Tuesday, August 7, 2012

Ithaca - Brute Golden Sour Ale Review

Brewery: Ithaca (NY)
Style: Sour Beer / Wild Ale
ABV: 7.5 %
Grade: A-

Ithaca's Brute has a secret. If you've had any other American sours — perhaps something from Jolly Pumpkin, or any of the classic sours from Russian River — this beer will seem familiar to you, and really, you can drink it without knowing any of technical background stuff I am going to go into, because I am a homebrewer with a blog and that's what I do. So before that, let's talk about how great of a beer Brute is.

So if all that you're interested in is a great sour beer — a sour beer with a bouquet of Brett fragrances and funk — Brute is great. Oak saturates the aroma right along with the funk, creating that earthy, woody, dried-out character you will only really find in an oak-aged sour beer. (Of course, some will say it reminds them of wine, and that's even more appropriate here, but I can only see it if you totally ignore the sourness and Brett funk.) The sourness is firm and refreshing, with a tart fruitiness suggesting green apples and lemon, but as sours go, it's not particularly aggressive, or unique. There's none of the weird earthy sour-funk you'll find in some Belgian-sourced sours, for example — just tart, clean sourness, of the most refreshing kind. Brett-conjured fruit flavors give a suggestion of sweetness, something tangy and tropical, and really seal the deal on Brute's drinkable, thirst-quenching nature.

Carbonation isn't over-the-top, but still bold enough to really give this a champagne-like effervescence, with a head that lingers and lingers. There are certainly more complex sours out there, beers with more depth, but ignoring that for a moment, Brute seems so alive every moment you're drinking it. It's got all the bubbly and fizz that draws people to champagne, with a similar profile and a much more interesting flavor. And, in fact, Ithaca uses a few strains of champagne yeast to bottle condition this, so the comparison becomes even more apt. I can't really tell if the champagne yeast adds much of its own — I'm no expert on what flavors champagne yeast imparts — but it certainly seems to play well with the Brett. Brute is well-balanced for a sour, accessible and yet missing nothing. It's straightforward, but since it's so approachable and flawless, it earns that simplicity. And anyway, I've never had a champagne half this complex or interesting. Note to self: save a bottle of Brute for New Year's Eve.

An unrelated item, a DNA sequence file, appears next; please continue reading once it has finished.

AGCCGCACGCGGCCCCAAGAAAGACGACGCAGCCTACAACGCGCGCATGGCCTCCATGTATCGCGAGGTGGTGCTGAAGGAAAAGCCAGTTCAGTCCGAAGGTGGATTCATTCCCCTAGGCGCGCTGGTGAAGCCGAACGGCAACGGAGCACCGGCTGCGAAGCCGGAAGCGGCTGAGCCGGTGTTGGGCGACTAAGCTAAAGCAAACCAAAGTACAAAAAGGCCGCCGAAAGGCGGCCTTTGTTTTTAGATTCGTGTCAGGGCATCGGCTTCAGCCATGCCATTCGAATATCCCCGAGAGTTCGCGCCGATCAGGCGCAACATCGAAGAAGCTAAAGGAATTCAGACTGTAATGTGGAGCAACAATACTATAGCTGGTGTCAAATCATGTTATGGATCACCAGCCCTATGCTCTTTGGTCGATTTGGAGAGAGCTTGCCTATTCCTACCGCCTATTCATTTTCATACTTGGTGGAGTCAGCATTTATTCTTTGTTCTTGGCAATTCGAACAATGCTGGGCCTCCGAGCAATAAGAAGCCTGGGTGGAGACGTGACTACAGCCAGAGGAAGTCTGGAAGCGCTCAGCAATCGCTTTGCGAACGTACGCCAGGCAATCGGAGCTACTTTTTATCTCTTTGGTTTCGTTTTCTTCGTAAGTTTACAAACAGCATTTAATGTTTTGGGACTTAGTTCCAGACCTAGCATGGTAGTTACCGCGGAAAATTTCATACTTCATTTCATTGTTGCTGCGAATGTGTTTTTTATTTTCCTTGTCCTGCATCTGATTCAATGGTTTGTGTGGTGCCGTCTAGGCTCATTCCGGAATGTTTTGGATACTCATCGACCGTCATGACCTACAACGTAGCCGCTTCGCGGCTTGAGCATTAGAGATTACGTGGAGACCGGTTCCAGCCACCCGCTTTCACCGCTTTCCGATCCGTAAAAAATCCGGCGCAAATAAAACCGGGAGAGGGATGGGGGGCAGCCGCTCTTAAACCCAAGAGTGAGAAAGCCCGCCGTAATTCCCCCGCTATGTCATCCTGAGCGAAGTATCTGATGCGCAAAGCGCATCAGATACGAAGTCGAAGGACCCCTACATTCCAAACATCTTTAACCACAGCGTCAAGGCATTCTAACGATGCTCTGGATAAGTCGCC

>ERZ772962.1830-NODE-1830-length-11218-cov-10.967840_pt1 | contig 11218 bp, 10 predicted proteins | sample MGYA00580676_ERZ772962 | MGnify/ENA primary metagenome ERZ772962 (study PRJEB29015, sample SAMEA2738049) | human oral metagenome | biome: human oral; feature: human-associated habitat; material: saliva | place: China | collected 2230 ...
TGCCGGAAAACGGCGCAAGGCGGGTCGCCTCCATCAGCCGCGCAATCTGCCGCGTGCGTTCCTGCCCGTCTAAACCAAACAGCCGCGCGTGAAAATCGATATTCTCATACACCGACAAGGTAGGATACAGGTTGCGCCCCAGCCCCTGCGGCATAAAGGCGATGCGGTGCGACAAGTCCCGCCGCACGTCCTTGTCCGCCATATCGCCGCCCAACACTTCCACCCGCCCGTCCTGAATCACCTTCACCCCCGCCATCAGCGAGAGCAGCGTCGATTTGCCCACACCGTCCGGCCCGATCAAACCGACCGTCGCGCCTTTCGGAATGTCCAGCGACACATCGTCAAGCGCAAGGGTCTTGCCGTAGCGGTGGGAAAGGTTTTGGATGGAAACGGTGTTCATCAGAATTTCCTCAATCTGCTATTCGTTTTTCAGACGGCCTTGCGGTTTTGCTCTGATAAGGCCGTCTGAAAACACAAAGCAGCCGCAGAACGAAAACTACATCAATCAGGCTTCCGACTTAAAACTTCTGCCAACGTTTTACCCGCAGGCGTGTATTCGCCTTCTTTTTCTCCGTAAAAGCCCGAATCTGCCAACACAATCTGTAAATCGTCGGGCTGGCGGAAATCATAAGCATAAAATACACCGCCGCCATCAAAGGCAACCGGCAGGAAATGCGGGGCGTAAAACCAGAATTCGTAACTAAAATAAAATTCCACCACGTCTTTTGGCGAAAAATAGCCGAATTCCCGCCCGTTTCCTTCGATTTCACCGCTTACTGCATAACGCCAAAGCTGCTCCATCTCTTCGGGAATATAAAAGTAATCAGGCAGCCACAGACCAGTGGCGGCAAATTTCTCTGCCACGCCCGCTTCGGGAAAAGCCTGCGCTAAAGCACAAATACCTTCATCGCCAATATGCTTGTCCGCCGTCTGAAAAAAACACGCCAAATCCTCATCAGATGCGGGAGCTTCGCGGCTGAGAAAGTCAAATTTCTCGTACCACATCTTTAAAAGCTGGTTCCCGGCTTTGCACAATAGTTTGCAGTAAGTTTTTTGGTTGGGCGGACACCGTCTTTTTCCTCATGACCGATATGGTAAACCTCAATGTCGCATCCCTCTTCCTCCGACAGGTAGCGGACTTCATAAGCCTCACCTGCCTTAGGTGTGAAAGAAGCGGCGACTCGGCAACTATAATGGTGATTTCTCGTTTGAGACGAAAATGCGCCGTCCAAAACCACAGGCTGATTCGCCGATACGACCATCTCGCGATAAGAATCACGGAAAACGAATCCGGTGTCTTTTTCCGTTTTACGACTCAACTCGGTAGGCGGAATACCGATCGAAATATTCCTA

And now here's the secret. Ready? Brute is a fake sour. It is not soured the way those others beers — Jolly Pumpkin, Russian River, Belgian lambics, and countless others — are soured. Most beers are soured with bacteria, primarily lactobacillus and pediococcus, which work with Brettanomyces to create that sour funk over months and years. Brute is a yeast-only beer — regular brewer's yeast, Brett, and champagne yeast. Brett only really creates funk, itself; so where does the sour come from? Acidulated malt, which is just a base grain sprayed with lactic acid. And lactic acid is what you're tasting when you taste "sour," more or less. So, Brute is cheating a little bit: it's starting with the acid rather than having microorganisms create it the natural way. And that's fine — acid malt is just another's brewer's tool. I mention all this merely as a tidbit of interesting information, but of course, it does explain why Brute is somewhat less complex than other sours. Just adding acid malt to the brew cannot achieve the same complexity as aging for years with all those bugs chomping away. On the other hand, look at Brute as a Brett-aged beer (like Orval) that has some bonus sourness, and it becomes a whole new triumph. Brute may not be among the best sours, but it is definitely an exceptional beer.

Availability:  750 ml bottle. The rumor seems to be that Ithaca may not ever make Brute again since their head brewer left for Peekskill Brewery. However, the last time I was at the brewery, they indicated that they still have a bunch of barrels full of the stuff from the last brewing session, so there should be at least one more release, probably sometime in 2012.

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